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Smashed fingers

Smashed fingers is an injury involving trauma to one or more fingers.

Alternative Names

Finger(s) - smashed; Crushed digits

Considerations

If an injury to a finger occurs at the tip and does not involve the joint or nail bed, you may not need the help of a doctor. If the tip of your finger bone is broken, your doctor may not recommend a splint.

If the injury is more toward the palm or involves the joint, seek medical help right away.

Causes

Finger(s) can be smashed by a hammer blow, a car door, a desk drawer, a baseball, or some other force.

Symptoms

  • Difficulty moving the tip of the finger
  • Discoloration or bruising of the finger or fingernail
  • Finger pain
  • Loss of fingernail
  • Swelling

First Aid

Apply an ice pack to decrease swelling. Over-the-counter pain medicines may help relieve discomfort.

If pain becomes severe, with blood under the fingernail, talk to your health care provider. Your health care provider may guide you in taking the following steps to relieve the pressure and prevent the fingernail from falling off.

  • Unbend a metal paper clip (or a similar size metal wire).
  • Heat the end of the paper clip over an open flame until it is red hot. Use a pair of pliers to hold the paper clip. While it is still very hot, touch the tip of the paper clip to the injured fingernail. Touch the nail over where the blood is collected. This is not a painful procedure for most people.The heat of the clip will burn a small hole in the fingernail. It is not necessary to press hard on the fingernail to burn the hole.
  • As the paper clip is removed, blood should start releasing through the small hole. If not, do the procedure again until blood comes out.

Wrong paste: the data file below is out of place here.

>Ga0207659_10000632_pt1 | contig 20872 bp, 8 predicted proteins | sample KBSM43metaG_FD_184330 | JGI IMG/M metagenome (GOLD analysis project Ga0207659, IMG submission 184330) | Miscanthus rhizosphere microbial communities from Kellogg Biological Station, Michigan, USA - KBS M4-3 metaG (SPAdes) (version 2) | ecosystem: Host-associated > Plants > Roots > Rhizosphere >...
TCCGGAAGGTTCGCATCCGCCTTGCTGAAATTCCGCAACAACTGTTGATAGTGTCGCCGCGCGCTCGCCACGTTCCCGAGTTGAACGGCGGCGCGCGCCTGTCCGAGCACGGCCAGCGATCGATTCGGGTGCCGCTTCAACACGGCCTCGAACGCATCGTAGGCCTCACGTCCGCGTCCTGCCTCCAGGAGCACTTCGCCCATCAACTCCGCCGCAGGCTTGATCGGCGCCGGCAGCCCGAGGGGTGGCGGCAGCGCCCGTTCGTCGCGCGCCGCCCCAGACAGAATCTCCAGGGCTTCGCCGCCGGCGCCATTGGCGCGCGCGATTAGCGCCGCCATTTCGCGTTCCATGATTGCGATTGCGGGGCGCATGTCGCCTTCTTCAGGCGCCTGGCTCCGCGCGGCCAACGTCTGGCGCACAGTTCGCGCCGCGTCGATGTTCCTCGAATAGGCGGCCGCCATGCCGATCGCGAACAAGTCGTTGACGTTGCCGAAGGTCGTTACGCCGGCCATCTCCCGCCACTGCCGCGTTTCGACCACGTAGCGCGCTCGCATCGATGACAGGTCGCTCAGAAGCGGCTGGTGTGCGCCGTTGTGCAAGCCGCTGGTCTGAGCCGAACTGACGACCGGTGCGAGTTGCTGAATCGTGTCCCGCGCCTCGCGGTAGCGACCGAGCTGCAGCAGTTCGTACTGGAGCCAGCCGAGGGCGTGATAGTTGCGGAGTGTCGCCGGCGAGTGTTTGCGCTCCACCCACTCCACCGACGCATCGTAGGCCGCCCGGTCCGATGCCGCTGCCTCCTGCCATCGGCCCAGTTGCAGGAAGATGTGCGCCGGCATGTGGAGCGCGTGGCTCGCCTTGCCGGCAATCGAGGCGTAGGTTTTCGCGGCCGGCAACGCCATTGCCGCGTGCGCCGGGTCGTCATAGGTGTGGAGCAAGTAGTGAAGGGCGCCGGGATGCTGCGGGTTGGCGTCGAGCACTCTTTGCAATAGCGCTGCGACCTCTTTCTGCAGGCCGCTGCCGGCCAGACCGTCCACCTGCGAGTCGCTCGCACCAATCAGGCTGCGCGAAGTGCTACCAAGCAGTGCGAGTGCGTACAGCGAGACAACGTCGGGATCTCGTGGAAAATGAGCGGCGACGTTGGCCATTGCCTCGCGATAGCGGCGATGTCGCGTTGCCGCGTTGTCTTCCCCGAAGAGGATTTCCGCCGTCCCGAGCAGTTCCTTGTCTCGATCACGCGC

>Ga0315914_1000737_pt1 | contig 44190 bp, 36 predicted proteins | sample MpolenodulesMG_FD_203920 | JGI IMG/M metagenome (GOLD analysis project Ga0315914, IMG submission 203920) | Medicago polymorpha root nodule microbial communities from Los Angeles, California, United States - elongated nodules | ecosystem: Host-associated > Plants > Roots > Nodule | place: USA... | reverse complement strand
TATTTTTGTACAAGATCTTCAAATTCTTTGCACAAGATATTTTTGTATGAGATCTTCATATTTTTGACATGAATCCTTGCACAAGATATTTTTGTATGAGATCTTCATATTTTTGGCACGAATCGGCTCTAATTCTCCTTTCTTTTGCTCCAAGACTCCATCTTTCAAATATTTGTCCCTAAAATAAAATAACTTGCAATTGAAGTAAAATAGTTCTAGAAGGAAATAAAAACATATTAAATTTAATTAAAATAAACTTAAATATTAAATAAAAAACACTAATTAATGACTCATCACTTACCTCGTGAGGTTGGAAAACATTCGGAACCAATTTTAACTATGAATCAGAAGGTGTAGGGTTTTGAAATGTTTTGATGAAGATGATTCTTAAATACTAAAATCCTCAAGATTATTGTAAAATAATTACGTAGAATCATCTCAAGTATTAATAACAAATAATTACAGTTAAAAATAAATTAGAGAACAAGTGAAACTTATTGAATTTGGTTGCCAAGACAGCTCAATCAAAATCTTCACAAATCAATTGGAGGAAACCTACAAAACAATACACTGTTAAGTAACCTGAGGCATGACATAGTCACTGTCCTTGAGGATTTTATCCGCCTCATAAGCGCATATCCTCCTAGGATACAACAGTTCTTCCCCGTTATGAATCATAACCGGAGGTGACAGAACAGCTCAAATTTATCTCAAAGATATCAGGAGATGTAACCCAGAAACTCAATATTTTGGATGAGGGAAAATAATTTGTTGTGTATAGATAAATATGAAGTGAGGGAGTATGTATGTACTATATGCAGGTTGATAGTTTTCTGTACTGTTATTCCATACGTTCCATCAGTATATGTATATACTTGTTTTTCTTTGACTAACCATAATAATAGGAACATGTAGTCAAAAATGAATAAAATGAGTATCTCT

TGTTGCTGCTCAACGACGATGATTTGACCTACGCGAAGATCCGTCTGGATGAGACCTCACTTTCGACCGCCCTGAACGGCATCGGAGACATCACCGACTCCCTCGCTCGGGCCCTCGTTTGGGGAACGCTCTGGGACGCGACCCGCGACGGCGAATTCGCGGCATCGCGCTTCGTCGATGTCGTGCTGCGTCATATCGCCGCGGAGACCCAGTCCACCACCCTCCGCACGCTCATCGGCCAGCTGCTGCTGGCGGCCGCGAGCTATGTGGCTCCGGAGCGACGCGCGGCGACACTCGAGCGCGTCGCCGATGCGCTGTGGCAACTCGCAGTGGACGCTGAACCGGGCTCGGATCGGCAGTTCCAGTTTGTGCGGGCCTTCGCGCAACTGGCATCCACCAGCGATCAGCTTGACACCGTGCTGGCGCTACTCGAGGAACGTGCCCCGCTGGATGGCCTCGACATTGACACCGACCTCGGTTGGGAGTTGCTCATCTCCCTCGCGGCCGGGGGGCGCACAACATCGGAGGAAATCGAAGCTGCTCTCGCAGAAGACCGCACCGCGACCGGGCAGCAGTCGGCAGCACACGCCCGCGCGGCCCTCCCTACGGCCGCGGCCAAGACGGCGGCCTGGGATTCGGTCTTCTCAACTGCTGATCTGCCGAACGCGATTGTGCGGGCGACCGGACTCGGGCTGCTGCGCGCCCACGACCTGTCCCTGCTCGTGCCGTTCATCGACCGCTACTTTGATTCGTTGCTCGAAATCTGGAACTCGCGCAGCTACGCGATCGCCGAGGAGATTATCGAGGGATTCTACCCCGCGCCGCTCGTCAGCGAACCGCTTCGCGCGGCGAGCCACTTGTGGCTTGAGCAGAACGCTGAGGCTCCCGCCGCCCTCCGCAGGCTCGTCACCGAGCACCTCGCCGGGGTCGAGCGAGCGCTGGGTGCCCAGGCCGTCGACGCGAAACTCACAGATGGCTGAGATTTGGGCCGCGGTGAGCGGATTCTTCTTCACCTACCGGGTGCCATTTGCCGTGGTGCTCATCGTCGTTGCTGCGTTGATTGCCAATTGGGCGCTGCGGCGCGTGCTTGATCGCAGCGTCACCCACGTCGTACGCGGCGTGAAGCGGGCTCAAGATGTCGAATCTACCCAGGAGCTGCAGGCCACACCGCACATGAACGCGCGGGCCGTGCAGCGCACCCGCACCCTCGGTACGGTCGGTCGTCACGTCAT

• Pain will be relieved as the pressure is released. Keep the finger dry for 2 days.

This procedure can be repeated if the hole closes over and the pressure rebuilds.

Wash the finger carefully before and after the procedure. Seek medical help if the crush area is very dirty, if the procedure does not work, or if the finger looks like it might be infected. You may need antibiotics.

Do Not

  • Do not splint a smashed finger without first consulting your health care provider.
  • Do not drain a swollen finger unless your health care provider instructs you to do so.

When to Contact a Medical Professional

Seek medical attention right away if the finger is bent or if the injury involves more than the tip of the finger.

Prevention

Teach safety to young children. Use caution when shutting doors to make sure fingers are not in danger.

References

Lyn ET, Mailhot T. Hand. In: Marx JA, Hockberger RS, Walls RM, et al, eds. Rosen’s Emergency Medicine: Concepts and Clinical Practice. 7th ed. Philadelphia, Pa: Elsevier Mosby; 2009:chap 47.

Butler KH. Incision and drainage. In: Roberts JR, Hedges JR, eds. Clinical Procedures in Emergency Medicine. 5th ed. Philadelphia, Pa: Elsevier Saunders; 2009:chap 37.

Updated: 4/16/2013

C. Benjamin Ma, MD, Assistant Professor, Chief, Sports Medicine and Shoulder Service, UCSF Department of Orthopaedic Surgery. Also reviewed by A.D.A.M. Health Solutions, Ebix, Inc., Editorial Team: David Zieve, MD, MHA, Bethanne Black, Stephanie Slon, and Nissi Wang.


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